enter image description here

Cf. Stack Overflow:

enter image description here

So, the requirements are already there (although the wording could be improved). Incorporating these in a template would therefore not be a big change conceptually, it would just reinforce the guidance that is already provided. Many question askers don't read this guidance, or don't think it is important, or don't know how to apply this to their question - a template could help to bring this to the attention of the asker and help them structure their thoughts about the question.

In my opinion, every change that has the potential to improve question quality should be implemented, especially since there is a clear problem to be solved, such as on Medical Sciences where according to the OP almost every question is closed. The template as proposed could warn the user, for example if the Research section is left empy, or if it does not contain any links, with a message that says something like "it appears you did not provide prior research, this could mean that your question is not a good fit for this site, and that you may not receive an answer/your question could be closed/you can expect to be asked for the research in a comment". One of the biggest problems of SE, network-wide, is managing expectations from askers. I think that a template such as the one proposed in this question can be a step towards managing these expectations.


This is a radical change, which will affect almost all of Stack Exchange (think about which sites are STEM sites; the largest non-STEM site seems to be English Language Learners), i.e., it would affect millions of users every single day. Thus, even if it were a good idea, it needs far more evidence to support it---a feature request this massive needs hard data not "I think it's a good idea".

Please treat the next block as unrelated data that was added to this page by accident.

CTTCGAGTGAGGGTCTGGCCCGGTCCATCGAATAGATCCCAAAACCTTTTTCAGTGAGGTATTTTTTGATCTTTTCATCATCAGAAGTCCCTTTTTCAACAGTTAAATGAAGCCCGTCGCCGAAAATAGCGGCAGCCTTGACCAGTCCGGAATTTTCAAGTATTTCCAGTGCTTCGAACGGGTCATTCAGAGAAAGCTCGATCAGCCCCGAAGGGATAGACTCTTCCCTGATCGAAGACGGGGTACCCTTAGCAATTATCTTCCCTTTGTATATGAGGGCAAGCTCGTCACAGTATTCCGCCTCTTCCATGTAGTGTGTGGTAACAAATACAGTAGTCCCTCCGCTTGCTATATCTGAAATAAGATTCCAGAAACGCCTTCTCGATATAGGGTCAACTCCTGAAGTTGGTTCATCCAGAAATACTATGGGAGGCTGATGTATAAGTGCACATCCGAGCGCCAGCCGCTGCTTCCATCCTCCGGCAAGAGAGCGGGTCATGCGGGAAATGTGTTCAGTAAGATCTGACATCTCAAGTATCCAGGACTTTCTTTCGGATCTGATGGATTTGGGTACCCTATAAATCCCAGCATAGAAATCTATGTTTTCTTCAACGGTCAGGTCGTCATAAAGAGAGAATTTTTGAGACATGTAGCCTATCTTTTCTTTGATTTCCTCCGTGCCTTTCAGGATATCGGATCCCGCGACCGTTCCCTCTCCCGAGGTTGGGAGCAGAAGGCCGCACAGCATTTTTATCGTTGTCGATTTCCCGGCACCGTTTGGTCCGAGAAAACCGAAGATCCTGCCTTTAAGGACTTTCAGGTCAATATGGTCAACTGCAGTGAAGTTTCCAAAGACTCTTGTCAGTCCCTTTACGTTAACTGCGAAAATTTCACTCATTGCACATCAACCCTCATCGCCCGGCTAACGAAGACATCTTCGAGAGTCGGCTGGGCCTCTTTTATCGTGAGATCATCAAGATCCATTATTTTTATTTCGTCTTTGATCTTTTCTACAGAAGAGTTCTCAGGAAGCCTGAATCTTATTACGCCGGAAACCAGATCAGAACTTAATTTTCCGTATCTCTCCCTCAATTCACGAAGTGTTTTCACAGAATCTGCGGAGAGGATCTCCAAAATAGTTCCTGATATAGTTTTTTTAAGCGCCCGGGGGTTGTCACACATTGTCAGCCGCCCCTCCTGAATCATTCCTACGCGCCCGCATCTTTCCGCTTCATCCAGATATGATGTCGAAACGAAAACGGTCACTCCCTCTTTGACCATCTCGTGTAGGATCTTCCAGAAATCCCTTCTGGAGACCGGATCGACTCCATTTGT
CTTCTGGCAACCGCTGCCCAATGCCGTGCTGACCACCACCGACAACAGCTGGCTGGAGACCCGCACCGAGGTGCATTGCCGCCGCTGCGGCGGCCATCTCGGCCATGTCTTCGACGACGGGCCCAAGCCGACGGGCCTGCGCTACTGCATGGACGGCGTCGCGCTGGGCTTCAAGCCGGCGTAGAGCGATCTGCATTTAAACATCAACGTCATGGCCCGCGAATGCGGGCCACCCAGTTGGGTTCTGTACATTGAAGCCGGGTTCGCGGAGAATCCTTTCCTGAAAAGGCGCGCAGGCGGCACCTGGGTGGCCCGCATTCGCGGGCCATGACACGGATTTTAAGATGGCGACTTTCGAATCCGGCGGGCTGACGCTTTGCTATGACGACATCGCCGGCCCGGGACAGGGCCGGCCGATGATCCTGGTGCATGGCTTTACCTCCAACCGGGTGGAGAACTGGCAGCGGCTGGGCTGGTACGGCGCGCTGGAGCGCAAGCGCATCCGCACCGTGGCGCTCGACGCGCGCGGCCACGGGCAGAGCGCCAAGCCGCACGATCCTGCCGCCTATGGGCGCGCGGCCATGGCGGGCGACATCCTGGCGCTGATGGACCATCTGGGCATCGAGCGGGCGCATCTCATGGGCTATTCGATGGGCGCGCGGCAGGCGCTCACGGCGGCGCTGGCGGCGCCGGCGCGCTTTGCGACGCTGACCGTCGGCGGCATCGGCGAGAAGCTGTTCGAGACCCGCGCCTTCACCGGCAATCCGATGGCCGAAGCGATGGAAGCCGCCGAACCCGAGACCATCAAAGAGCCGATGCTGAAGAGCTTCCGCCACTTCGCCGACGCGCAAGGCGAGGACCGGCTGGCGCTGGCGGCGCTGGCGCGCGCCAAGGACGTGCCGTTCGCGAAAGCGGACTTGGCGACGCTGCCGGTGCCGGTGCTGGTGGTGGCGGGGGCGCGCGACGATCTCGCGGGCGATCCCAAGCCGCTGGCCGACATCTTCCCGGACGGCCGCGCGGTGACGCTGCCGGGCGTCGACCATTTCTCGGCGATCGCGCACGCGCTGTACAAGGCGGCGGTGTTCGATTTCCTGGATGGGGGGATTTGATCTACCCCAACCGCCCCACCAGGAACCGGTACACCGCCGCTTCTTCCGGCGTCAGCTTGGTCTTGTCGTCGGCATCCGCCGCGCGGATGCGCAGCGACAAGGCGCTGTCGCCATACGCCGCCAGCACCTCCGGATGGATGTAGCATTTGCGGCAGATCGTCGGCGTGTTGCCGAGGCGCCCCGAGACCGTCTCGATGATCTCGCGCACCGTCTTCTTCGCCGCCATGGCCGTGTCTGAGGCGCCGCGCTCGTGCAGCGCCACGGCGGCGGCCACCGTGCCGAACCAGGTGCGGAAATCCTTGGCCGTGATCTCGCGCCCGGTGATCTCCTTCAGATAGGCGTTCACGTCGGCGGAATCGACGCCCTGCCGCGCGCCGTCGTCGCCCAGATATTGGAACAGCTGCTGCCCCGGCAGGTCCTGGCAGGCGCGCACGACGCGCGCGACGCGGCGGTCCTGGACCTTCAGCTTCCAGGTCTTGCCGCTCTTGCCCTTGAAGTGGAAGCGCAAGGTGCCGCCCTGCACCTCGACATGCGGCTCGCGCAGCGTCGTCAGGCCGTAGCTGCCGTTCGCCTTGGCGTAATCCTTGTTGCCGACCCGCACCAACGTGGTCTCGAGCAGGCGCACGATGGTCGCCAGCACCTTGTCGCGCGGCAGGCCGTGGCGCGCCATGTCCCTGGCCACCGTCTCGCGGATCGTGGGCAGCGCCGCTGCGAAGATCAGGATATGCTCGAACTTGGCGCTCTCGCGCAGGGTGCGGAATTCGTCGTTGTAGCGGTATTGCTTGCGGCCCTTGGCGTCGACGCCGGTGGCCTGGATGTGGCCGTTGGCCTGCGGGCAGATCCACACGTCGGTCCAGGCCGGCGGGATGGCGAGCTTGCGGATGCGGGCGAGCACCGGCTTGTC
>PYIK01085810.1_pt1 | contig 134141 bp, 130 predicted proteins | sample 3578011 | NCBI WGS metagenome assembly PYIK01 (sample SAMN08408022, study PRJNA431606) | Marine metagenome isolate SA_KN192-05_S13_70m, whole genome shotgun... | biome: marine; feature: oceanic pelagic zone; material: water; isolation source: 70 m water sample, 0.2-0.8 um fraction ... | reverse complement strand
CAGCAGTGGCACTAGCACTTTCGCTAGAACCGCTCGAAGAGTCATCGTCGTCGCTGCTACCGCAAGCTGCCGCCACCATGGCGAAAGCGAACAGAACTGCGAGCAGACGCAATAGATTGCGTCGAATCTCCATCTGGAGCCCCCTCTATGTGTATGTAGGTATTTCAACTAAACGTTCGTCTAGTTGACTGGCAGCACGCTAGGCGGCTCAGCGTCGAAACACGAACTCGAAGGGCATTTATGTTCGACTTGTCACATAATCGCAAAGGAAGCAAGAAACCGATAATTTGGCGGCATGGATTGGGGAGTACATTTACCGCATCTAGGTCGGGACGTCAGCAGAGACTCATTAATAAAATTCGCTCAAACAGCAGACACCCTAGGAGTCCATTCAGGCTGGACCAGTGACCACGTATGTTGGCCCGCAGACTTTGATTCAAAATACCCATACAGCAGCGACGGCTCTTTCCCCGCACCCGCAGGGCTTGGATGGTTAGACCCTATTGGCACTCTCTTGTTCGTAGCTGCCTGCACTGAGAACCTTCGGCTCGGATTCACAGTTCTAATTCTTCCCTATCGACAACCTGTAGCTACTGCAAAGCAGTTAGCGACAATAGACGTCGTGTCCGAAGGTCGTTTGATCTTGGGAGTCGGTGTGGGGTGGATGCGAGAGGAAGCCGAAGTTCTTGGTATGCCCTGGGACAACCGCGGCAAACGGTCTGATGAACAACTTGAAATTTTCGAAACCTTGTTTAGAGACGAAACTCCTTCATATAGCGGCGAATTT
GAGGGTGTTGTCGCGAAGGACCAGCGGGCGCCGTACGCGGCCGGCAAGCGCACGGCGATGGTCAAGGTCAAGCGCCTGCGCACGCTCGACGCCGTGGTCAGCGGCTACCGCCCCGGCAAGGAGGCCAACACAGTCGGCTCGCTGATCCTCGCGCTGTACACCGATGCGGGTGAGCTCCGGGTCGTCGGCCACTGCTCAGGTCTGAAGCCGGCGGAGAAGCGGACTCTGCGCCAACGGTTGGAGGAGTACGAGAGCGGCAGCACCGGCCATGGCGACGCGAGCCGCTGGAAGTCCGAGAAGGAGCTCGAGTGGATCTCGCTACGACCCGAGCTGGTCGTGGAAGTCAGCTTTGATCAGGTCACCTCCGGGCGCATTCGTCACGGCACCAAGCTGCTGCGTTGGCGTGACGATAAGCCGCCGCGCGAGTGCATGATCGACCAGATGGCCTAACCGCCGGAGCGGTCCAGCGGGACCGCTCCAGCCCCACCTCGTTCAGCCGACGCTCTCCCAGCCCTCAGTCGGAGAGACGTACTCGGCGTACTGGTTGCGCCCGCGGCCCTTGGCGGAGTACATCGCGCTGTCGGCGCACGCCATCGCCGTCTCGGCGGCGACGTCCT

That aside, there are major reasons I do not support this (as proposed):

  1. I do not want to be forced to ruin the flow of my future questions in order to fit into a one-size-fits-all template. Not all questions fit easily into a template.

  2. The template, as it stands, feels like it would be difficult to understand for new users.

    • I don't think it's clear that "evidence of prior research" applies to the OP, and includes things like "Google it" (as opposed to evidence that e.g. a scientist has previously researched the topic).

    • I don't think "my problem" and "my question" are always easily separable. E.g. sometimes the problem is simply "I don't know the answer to my question". [I'm also not so keen on "my question"---we're a community, and work together.]

  3. I'm fairly sure people are just going to ignore it, ask their question in one field, and type nonsense into others fields and click submit. The same low-effort questions will be closed for the same reason: for being low-effort.

  4. I'm fairly sure the template will need to vary from site to site. Templates suitable for medicine are not going to be suitable for mathematics. (Where do you even copy/paste the source code?)

  5. In my opinion, having every question follow an identical format just looks ugly.

If the proposal was for optional site-specific question templates, then I'd be more inclined to support it. But even then, it still would need tangible evidence for me to be persuaded.

  • 1
    @JohnDoea You said "old questions could be kept as is or locked". They could, however doing so can affect how new members of the community view the site guidelines. If the question or answer does not fit the guidelines, it should be put on hold (closed) and edited to conform or removed. Feb 22, 2020 at 13:16


When I asked a question recently on graphicdesign.se I saw there a feature of SE software which I hadn't seen before (screenshot below).

It isn't exactly what you suggested but it's better than nothing at displaying some usage guidance to the user when they ask a question. Possibly, I don't know, the moderators of your sites could get such a thing added/configured even without changing the software -- that is, if what you're suggesting is a software change, like a Wizard to prompt the user for the different parts of a question.